What would you do if your one month cellphone bill showed the number $200,000 -- the cost of a house in some areas of the country? Yell? Cry? Shake?
One Florida woman had these reactions and more when she recently opened her cellphone statement and saw $201,005.44. WSVN-TV reports that Celina Aarons, whose cellphone bill is usually $175 per month, "freaked out" when she got the 43 page statement:
"Yes to 201,000 dollars, over 201,000 dollars. I asked three, four times and I'm like oh my God are you serious and she's like yes."
"I was freaking out. I was shaking, crying, I couldn't even talk that much on the phone. I was like my life is over!"
This news comes on the heels of a voluntary agreement between the Federal Communications Commission and cellphone service providers to warn subscribers before they get into a "bill shock" situation. Cellphone providers will send free alerts to users when they are getting close to they their monthly limits for calling minutes, text messages and data use. The carriers adopted these "voluntary" guidelines after the FCC threatened regulation that would curb these surprises.
CTIA — The Wireless Association, a trade group representing the major cellphone companies, said they're also promising to warn subscribers that they're paying roaming fees if they travel abroad.
The warnings will arrive as text messages, and subscribers won't need to sign up for them — they'll arrive automatically. CTIA said its member will have warnings in place on at least half their plans in a year and all of them in two years.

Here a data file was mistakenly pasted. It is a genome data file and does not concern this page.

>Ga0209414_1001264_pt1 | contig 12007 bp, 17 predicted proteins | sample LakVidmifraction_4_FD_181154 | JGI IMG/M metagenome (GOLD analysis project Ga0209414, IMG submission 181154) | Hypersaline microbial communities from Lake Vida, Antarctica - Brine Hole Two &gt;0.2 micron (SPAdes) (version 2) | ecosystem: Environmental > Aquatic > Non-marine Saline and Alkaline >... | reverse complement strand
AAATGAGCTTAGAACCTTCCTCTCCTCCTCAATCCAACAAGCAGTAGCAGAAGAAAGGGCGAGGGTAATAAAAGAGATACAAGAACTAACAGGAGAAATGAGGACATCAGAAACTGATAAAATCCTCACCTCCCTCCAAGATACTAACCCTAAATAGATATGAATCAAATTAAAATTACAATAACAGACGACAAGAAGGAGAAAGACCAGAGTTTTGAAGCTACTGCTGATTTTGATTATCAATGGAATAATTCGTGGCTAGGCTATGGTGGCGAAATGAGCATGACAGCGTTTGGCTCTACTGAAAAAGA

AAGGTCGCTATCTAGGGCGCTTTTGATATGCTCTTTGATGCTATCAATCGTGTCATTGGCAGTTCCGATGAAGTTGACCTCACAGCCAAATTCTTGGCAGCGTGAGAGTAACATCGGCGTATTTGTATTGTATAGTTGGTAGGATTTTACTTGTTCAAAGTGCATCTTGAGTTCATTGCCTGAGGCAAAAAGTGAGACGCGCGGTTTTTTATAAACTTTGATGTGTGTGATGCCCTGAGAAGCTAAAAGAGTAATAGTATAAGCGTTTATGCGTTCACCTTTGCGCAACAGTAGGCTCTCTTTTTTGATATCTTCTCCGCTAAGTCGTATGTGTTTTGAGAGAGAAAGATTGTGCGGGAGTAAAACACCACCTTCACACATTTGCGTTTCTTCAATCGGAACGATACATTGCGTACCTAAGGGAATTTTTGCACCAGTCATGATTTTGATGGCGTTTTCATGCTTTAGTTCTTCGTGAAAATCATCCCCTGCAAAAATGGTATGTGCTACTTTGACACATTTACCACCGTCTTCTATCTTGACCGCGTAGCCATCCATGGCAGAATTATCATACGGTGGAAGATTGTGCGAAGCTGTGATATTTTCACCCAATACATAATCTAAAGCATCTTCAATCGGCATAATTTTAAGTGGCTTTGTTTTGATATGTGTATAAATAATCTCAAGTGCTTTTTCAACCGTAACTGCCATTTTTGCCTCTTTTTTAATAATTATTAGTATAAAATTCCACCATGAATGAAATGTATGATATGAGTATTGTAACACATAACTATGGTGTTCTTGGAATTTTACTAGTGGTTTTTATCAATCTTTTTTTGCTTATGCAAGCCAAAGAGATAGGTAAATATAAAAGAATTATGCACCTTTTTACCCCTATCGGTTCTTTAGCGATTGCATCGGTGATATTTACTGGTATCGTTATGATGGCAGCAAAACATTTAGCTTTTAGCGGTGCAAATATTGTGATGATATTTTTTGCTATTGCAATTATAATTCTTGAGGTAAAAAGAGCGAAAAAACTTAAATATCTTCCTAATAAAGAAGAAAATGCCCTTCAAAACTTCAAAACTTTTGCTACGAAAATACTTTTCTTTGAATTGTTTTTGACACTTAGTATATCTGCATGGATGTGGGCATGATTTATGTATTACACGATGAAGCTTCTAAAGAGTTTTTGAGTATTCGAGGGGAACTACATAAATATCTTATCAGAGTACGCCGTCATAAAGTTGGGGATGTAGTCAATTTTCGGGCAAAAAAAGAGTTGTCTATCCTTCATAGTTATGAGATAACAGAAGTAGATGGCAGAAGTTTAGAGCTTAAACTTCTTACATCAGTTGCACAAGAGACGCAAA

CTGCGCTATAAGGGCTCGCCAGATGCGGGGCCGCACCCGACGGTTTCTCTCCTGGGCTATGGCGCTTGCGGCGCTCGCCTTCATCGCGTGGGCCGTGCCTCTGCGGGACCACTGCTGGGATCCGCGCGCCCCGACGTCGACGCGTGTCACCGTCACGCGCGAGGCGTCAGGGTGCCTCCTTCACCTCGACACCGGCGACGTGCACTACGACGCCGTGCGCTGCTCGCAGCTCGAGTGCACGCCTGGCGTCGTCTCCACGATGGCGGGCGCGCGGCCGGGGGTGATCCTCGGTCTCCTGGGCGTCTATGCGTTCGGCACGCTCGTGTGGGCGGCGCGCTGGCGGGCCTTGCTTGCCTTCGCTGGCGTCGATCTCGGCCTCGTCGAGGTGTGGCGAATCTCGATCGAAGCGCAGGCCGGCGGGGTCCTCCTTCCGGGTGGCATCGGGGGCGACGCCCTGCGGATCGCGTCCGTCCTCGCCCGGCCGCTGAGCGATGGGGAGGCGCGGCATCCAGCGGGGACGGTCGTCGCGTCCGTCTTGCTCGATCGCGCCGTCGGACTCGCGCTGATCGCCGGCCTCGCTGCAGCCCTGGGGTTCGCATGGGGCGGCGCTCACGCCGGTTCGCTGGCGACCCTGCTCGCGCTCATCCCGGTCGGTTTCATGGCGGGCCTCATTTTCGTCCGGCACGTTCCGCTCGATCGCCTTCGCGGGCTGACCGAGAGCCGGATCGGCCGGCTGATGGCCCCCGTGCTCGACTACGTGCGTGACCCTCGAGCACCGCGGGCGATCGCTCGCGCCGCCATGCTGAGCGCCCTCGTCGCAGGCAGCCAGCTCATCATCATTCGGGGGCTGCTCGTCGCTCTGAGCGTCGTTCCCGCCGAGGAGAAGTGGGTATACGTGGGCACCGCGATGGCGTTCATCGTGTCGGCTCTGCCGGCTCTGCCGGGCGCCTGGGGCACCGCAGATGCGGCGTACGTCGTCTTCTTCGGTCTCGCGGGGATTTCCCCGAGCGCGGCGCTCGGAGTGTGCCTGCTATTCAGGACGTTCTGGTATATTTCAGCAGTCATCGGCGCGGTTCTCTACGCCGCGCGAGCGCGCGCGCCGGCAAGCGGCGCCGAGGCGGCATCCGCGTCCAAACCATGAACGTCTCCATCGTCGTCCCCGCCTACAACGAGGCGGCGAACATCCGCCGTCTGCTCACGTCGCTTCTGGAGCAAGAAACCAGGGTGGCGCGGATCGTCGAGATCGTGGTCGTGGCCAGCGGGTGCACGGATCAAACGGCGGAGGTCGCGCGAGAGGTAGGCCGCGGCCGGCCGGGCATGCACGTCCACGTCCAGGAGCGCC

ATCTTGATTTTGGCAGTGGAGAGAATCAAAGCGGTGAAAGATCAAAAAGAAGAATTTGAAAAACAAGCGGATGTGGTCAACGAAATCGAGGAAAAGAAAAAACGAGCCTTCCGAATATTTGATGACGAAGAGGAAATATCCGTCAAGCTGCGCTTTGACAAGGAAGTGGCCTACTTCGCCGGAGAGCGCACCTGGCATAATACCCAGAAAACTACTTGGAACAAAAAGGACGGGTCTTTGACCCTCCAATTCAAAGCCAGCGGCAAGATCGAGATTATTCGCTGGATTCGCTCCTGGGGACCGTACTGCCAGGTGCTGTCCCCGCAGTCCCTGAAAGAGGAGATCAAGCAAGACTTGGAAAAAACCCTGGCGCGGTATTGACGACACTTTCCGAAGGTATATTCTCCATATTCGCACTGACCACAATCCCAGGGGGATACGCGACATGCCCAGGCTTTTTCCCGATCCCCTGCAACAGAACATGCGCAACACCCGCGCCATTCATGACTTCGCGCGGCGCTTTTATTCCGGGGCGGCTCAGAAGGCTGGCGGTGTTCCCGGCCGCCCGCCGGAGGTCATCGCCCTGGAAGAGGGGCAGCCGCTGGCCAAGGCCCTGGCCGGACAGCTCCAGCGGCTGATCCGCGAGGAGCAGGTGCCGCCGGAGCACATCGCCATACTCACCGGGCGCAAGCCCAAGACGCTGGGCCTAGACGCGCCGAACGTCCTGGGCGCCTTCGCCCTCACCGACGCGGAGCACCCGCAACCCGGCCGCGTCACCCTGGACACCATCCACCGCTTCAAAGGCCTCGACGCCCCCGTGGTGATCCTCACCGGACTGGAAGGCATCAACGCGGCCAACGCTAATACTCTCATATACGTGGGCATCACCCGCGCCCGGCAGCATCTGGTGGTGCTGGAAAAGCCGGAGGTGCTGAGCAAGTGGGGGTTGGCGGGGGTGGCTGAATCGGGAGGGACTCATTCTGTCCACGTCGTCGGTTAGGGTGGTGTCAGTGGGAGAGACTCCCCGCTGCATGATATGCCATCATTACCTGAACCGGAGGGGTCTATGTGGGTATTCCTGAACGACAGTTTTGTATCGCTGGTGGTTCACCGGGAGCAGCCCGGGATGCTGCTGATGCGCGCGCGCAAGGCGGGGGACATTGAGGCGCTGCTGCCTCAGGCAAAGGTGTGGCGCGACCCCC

Watch the Associated Press report:
Roaming charges are what got Aarons into trouble. Her brother, Shamir who is deaf and can't talk, is on Aarons' cellphone plan and on a trip to Canada did not turn off his the roaming on his cellphone.
"So apparently he used it for Internet and I don't know how the charges got so high or whatever."
Since Shamir is on Celina's phone plan, the $201,000 bill is her responsibility. But she says paying that's impossible.
[...] "Well it's never going to get paid cause therefore, I cant pay that. That's like paying a nice house right now based on what houses are going for."
Aarons believes the cellphone company, T-mobile, should have contacted her when her bill began to skyrocket.
WSVN reports that T-mobile did text Shamir he was being billed $10 per megabyte and sent four additional texts to him with this information. After being contacted by WSVN and told Aarons' story, T-mobile graciously lowered the cellphone bill from its more than $200,000 total to $2,500 with a six month timeframe to make the payment.
Shamir signed "thank you."
The Associated Press contributed to this report.
[H/T PC World]